I couldn't tell you what my impression of God is now. I still believe but my faith has been shaken down to its roots. I don't know how to explain the sadness in the world but then I suppose, who does?

I would like to hear the topic discussed in spiritual terms but I think that if it was done clumsily, it would make me more angry than if it wasn't done at all. I think it is a very difficult topic to discuss. I would vote for an infertile woman to speak on it, and not just someone who took 6 months to fall pregnant.

decemberbaby said...

Wow. I'm loving this post.

We've found a shul where we're comfortable. We chose it because it's small, pretty much run by the congregation, very participatory and warm. And no church-y choir (I'm surprised how often I find those in conservative and orthodox shuls). There are families and young children, but there are also a lot of retirees, single people of all ages, and some gay couples. Most of the programming is adult ed or geared toward the whole community (parties, etc), so I don't really feel my childlessness so much there.

Now, about God and me... I have lots of thoughts, bear with me.

on God's plan - I HATE hearing that "it's part of God's plan for you"... because if that's true, it means that God's plan for me right now is to be depressed, discouraged, and alienated from friends and family. In which case... God's plan sucks. On the other hand, nobody ever promised that God's plan was for every person to be happy and get what they want. But if God's plan is for me to never get what I so desperately want, then I thumb my nose in God's general direction.

It does cause me incredible pain to think that God doesn't want me to have children. Or that God really wants me to struggle for years before achieving that goal. So yeah, I have issues with God. Especially for putting the desire to be a mom in my heart and then stomping all over it.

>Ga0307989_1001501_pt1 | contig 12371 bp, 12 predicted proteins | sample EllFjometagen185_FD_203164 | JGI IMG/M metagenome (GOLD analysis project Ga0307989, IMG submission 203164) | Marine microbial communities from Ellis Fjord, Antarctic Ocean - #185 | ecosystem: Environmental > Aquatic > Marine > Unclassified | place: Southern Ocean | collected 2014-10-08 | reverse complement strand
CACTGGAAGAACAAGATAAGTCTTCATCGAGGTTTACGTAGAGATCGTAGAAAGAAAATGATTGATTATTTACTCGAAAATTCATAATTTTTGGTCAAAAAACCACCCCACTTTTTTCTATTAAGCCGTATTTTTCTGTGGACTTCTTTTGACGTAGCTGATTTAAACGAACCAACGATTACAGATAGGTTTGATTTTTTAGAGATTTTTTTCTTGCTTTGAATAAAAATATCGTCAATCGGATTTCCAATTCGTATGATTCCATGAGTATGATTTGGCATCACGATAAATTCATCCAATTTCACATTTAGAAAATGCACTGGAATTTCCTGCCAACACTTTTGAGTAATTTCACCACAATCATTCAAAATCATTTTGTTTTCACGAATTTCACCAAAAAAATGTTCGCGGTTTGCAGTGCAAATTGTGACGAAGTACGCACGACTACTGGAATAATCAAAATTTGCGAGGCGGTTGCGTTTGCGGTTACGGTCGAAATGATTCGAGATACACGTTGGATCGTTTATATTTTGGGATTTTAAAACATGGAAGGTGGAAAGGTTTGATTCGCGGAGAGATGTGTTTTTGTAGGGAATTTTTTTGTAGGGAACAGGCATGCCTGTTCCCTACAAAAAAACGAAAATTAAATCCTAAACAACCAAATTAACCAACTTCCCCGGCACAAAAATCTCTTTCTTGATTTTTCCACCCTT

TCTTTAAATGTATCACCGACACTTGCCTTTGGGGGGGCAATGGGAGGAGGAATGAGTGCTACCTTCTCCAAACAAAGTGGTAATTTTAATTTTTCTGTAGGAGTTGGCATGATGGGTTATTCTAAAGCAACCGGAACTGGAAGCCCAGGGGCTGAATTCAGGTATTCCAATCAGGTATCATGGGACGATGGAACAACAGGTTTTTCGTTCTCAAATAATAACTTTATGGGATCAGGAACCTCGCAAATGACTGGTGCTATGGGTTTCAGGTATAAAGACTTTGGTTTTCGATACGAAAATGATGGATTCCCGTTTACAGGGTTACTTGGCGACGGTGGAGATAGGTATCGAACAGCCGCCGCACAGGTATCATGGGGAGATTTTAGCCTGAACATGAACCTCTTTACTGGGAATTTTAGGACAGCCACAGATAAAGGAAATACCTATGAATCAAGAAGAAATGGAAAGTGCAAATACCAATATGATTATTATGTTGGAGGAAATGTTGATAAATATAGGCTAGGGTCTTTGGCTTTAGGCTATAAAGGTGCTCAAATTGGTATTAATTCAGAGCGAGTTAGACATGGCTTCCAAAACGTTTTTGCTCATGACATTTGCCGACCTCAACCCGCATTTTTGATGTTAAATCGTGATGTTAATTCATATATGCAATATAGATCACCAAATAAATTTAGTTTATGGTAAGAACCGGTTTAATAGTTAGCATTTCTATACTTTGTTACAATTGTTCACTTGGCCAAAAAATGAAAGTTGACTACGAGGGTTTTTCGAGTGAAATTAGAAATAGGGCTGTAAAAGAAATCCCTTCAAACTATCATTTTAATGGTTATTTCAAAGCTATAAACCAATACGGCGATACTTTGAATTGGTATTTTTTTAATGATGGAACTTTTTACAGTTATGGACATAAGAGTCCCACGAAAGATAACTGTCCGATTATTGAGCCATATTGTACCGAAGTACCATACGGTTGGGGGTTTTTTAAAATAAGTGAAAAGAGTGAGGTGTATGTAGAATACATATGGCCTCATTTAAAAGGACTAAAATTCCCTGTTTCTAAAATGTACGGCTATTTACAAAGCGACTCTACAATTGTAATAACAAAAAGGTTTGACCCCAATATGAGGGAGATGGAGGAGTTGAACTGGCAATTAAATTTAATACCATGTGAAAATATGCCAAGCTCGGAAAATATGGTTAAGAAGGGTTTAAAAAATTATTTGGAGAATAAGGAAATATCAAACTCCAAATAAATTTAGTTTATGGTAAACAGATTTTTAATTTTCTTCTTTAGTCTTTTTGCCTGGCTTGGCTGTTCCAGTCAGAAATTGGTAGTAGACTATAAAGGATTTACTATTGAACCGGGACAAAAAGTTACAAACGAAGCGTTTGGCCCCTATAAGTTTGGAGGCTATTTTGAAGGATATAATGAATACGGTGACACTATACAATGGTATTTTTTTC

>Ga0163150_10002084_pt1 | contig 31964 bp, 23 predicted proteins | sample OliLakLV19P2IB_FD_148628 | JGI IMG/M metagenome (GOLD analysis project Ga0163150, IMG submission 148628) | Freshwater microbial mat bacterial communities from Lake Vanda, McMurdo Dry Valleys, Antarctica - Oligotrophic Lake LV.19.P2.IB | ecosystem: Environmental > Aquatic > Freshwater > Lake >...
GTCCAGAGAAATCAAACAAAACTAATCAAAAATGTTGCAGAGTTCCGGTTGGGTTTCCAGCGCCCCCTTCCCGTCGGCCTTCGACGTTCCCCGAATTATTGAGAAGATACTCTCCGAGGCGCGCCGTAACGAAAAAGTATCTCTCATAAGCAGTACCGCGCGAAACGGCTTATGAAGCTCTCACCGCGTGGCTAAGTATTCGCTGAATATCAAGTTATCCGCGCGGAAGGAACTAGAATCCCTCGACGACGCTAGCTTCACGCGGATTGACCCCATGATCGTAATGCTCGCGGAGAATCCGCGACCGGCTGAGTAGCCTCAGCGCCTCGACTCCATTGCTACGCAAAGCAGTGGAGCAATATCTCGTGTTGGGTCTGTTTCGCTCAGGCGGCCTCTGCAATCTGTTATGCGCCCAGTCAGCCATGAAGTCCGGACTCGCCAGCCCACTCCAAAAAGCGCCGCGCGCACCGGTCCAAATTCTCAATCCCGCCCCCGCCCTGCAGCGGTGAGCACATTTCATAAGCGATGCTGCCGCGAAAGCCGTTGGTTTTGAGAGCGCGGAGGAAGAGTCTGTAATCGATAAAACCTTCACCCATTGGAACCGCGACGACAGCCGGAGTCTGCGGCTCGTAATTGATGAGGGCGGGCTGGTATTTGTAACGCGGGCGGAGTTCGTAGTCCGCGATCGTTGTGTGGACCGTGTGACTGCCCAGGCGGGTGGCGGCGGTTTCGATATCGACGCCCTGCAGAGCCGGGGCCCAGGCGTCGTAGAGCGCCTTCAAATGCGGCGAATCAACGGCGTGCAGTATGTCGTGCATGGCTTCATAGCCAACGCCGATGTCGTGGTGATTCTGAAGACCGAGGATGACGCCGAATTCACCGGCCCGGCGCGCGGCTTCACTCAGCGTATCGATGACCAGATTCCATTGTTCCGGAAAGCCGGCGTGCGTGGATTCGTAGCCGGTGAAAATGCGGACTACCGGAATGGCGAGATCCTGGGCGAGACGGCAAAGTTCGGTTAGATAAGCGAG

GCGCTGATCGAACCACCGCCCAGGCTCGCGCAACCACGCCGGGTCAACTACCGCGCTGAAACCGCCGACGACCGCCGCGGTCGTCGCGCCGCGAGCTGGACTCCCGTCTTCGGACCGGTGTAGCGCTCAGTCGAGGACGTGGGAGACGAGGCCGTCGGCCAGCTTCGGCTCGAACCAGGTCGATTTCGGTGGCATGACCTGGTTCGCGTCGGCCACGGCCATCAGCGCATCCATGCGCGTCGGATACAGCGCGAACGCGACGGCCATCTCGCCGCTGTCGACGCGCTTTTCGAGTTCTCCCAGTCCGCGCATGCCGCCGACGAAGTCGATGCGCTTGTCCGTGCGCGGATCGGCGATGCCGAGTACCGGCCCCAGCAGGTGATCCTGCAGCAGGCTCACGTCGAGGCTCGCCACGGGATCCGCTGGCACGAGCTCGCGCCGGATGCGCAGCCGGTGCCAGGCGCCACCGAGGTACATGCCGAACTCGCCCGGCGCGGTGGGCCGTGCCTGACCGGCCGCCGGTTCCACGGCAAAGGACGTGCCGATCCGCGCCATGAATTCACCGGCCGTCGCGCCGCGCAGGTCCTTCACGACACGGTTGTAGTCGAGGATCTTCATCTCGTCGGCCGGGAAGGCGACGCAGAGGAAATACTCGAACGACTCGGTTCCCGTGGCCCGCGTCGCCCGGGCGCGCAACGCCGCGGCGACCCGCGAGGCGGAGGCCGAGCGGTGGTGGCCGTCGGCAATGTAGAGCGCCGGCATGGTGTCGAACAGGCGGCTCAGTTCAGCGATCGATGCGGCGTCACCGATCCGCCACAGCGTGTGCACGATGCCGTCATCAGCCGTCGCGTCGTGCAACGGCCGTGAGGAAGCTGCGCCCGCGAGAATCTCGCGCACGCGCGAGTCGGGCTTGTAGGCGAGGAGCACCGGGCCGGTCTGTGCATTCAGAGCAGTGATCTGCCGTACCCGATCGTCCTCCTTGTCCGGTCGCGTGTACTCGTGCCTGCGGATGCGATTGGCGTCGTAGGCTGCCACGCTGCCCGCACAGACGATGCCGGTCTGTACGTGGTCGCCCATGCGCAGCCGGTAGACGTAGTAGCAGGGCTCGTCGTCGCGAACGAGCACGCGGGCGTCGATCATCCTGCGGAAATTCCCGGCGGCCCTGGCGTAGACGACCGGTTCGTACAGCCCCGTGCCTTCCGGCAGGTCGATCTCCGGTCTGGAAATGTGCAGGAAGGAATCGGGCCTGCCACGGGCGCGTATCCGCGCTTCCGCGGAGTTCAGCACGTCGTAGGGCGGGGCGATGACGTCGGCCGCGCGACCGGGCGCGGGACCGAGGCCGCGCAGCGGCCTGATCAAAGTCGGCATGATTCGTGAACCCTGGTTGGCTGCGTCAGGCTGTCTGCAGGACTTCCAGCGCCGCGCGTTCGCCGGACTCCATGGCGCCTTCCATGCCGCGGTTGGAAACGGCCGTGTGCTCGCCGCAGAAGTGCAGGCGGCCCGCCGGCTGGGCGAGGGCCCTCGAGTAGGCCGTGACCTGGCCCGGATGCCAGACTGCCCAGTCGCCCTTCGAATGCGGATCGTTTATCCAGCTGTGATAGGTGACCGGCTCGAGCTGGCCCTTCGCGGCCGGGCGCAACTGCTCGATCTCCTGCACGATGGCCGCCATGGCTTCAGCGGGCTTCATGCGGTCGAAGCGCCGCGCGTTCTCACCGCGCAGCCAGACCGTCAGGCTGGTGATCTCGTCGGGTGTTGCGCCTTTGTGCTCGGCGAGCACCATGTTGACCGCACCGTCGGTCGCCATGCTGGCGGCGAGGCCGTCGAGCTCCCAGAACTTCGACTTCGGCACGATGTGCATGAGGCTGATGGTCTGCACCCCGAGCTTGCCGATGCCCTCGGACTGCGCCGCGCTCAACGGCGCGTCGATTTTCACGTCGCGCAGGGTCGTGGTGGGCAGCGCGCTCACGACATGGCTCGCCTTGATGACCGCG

Sermons... I think if someone were to speak about infertility, I would only find it comforting if they stayed away from the usual platitudes that "it's God's plan", "keep the faith and God will eventually reward you", etc. I would want it to be a sermon that actually addresses the pain of infertility and the unsatisfactory nature of most religious responses. (see my blog post from yesterday)

Yes, the religious community needs to do a better job of acknowledging this. Maybe a documentary is the way to go... a la "Trembling before God" (which I just saw, and it's awesome).

Any amateur filmmakers out there? Wanna collaborate?

sharah said...

I started to comment, and then realized that I had a whole post built up instead.

My response is here:

abogada said...

Infertility hasn't changed my view of God, but it will certainly be one of the many questions to which I want an answer in the next life. Especially when I see so many abused children in homes where they were conceived easily. The "why" of it all just consumes me sometimes.

reichmann said...

julAs always, another thought-provoking post, Mel. It brings up a lot of emotions for me.